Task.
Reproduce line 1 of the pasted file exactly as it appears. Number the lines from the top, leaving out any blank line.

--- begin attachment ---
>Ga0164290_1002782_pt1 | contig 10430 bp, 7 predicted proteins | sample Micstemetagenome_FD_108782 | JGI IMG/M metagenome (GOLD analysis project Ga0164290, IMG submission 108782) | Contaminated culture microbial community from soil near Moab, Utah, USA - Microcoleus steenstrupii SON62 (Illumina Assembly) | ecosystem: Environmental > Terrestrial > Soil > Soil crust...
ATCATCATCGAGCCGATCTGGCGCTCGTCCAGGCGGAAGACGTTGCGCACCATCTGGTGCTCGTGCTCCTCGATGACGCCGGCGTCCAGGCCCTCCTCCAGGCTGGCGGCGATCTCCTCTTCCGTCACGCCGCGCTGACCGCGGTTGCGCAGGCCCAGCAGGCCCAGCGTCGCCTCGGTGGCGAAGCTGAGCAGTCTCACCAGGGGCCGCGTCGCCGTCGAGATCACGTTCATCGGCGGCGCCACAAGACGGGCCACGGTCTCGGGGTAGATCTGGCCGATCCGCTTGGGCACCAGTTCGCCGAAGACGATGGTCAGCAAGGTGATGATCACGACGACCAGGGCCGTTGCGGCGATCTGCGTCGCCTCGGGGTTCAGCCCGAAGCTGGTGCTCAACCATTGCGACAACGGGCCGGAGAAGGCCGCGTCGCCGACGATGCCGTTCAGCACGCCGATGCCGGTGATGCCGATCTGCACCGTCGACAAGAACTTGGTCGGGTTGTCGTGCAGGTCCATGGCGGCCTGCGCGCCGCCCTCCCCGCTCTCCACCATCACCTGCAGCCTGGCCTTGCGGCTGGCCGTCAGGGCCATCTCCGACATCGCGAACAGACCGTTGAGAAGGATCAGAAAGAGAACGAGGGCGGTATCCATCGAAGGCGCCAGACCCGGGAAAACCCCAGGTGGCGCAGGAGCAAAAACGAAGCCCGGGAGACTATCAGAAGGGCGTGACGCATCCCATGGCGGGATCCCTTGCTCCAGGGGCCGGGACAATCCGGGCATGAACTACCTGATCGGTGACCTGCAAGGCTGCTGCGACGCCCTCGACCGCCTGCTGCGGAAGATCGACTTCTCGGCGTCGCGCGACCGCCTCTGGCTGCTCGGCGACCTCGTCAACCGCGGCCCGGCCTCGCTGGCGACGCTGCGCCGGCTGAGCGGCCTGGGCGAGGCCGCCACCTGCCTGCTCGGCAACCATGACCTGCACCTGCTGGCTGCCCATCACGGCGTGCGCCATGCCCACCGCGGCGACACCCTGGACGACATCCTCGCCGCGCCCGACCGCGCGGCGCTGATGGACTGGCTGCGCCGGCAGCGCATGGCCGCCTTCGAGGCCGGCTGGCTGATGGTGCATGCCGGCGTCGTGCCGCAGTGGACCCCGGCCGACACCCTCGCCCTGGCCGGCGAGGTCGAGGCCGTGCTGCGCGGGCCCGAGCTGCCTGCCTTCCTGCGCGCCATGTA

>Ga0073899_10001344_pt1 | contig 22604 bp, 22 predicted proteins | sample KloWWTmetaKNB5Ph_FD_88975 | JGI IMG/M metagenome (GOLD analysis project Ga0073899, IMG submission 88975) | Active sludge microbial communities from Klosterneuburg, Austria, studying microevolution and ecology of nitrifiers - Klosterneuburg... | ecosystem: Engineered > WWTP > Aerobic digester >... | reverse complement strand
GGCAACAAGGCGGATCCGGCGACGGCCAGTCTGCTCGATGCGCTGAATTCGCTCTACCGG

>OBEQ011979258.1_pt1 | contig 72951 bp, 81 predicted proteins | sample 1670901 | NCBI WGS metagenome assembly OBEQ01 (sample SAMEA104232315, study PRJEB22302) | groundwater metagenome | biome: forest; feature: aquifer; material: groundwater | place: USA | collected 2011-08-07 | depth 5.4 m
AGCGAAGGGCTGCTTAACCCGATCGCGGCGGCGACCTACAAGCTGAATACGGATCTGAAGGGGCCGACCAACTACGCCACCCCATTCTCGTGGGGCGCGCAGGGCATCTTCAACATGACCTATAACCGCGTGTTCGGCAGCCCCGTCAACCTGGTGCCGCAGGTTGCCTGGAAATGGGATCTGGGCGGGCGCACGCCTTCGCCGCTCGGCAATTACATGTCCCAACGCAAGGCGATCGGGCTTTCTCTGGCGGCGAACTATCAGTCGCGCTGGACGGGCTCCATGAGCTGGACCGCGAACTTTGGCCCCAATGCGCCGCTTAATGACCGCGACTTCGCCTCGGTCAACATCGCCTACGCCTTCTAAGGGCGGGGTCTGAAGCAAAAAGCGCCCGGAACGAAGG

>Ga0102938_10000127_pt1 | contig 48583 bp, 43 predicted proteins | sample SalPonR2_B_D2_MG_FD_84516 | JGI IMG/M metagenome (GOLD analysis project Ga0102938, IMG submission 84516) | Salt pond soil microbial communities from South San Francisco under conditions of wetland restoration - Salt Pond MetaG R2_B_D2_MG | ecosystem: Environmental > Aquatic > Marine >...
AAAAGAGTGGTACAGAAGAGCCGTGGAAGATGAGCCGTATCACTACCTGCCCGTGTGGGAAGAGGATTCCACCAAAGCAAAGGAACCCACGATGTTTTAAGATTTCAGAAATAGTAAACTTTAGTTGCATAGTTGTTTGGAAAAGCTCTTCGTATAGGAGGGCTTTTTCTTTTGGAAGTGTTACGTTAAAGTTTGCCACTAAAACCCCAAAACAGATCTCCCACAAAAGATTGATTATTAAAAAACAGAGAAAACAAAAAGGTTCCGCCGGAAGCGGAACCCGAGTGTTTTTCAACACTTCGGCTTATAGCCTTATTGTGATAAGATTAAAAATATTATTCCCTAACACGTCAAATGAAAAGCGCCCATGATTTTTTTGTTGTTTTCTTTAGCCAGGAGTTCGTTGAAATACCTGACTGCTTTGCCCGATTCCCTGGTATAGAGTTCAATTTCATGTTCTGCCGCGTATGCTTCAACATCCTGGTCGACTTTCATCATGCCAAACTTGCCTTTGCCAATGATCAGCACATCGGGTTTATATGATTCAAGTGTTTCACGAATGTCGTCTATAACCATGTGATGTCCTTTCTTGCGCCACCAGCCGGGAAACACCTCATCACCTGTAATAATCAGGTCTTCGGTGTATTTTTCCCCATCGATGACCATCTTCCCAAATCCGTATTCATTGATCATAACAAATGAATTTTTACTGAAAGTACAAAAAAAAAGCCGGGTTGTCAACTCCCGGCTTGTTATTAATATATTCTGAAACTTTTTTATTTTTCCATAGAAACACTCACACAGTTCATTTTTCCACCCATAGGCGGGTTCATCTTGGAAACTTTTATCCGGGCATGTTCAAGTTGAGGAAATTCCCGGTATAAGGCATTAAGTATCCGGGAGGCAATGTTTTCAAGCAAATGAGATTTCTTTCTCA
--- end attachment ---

>Ga0164290_1002782_pt1 | contig 10430 bp, 7 predicted proteins | sample Micstemetagenome_FD_108782 | JGI IMG/M metagenome (GOLD analysis project Ga0164290, IMG submission 108782) | Contaminated culture microbial community from soil near Moab, Utah, USA - Microcoleus steenstrupii SON62 (Illumina Assembly) | ecosystem: Environmental > Terrestrial > Soil > Soil crust...